• Grooming Items: Nail clippers are a must for rabbits, as their nails can get very long, crack or get caught in the wiring of their cage/hutch floor causing them pain or injury. Long nails can also injure you, if your rabbit happens to get spooked and kick you with her back feet. A hair brush is good for short-haired rabbits, but an imperative tool for long haired rabbits, such as Jersey Woolies or Angora breeds.
  • First Aid Items: You will want to have a kit of items to use should your rabbit get hurt. VetRX is an effective relief for snuffles, pneumonia, ear mites, or ear canker. Vetericyn is effective against infection of skin wounds and eye infections. Both of these items are worth having on hand along with styptic powder (stops bleeding in the event that you accidentally cut a vein while trimming nails), a syringe (for administering liquids, medication, or foods that have been liquefied in the event bunny stops eating), and other items on this list from Minnesota Companion Rabbit Society.
  • Wire Brush: This is used for dry-scrubbing any feces off the wire floor of the hutch or cage.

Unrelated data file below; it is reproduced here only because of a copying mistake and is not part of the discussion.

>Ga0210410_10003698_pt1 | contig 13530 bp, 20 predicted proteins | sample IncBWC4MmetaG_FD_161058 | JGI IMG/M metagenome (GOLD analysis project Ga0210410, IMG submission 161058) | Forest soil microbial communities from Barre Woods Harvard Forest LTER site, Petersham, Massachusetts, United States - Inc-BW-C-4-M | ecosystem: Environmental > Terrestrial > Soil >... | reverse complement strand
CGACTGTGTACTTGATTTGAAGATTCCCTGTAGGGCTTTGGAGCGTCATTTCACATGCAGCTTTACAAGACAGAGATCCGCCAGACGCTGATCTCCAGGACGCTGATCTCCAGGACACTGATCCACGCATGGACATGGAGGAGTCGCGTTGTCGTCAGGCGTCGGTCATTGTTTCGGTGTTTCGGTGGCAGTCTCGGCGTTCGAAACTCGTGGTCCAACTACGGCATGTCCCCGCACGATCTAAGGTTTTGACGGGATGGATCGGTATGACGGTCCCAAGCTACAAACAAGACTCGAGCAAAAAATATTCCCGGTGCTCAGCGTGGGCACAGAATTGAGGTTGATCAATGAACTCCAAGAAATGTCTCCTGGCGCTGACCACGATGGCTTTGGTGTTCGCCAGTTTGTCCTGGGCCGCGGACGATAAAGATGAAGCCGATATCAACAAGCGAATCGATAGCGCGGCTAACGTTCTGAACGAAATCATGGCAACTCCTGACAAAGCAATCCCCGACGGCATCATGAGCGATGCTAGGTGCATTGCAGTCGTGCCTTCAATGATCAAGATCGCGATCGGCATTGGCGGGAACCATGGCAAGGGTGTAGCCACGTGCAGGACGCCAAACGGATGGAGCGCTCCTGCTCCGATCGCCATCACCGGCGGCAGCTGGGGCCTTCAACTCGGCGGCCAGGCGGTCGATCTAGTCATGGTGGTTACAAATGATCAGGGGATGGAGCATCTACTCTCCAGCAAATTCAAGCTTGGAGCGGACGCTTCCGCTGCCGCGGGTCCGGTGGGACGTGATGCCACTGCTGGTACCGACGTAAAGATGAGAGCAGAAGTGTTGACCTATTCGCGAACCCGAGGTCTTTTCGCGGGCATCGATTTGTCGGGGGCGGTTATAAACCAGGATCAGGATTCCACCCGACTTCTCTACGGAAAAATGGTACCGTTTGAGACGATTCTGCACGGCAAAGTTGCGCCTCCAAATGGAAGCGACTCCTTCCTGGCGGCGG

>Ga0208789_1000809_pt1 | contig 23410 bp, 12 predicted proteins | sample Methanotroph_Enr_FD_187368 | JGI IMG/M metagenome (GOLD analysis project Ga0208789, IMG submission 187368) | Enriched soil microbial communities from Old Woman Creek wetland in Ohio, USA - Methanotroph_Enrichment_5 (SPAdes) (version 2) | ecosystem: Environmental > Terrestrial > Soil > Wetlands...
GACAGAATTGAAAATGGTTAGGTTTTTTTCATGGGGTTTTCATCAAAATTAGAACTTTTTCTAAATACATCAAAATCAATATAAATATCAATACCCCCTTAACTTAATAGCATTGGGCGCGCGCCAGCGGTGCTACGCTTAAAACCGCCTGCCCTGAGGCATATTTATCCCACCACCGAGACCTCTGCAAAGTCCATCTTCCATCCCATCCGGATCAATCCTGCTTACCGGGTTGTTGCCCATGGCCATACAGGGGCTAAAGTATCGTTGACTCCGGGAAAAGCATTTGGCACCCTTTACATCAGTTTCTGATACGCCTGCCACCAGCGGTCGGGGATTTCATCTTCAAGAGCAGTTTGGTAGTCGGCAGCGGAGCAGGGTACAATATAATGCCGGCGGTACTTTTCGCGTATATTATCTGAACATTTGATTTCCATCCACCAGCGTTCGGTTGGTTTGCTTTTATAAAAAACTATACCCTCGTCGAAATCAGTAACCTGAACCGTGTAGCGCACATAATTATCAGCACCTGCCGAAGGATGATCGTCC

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    This is most definitely not an exhaustive list of everything you will need for your rabbit, but if you take some time to collect these things for your rabbit before you need them, you will find that you will be quite equipped to care for your rabbit in most any way, and in most situations.

    Sources
    Minnesota Companion Rabbit Society
    Storey’s Guide to Raising Rabbits by Bob Bennett
    Raising Rabbits by Ann Kanable

    My Google+ profile


     

Kristi Stone

Writer at The Mind to Homestead
Kristi is a homeschooling mom of three and a native Californian and lives in Riverside County, Southern California where she and her husband garden and care for their 7 fruit trees, 2 chickens, 3 rabbits, 2 dogs, and 3 cats – all on .18 of an acre. Eventually Kristi’s family would love to move to a larger parcel of land, but for now, they are contented to learn all about homesteading right where they are at, as Kristi ekes out every bit of knowledge she can and blogs about much of it at her website, The Mind to Homestead.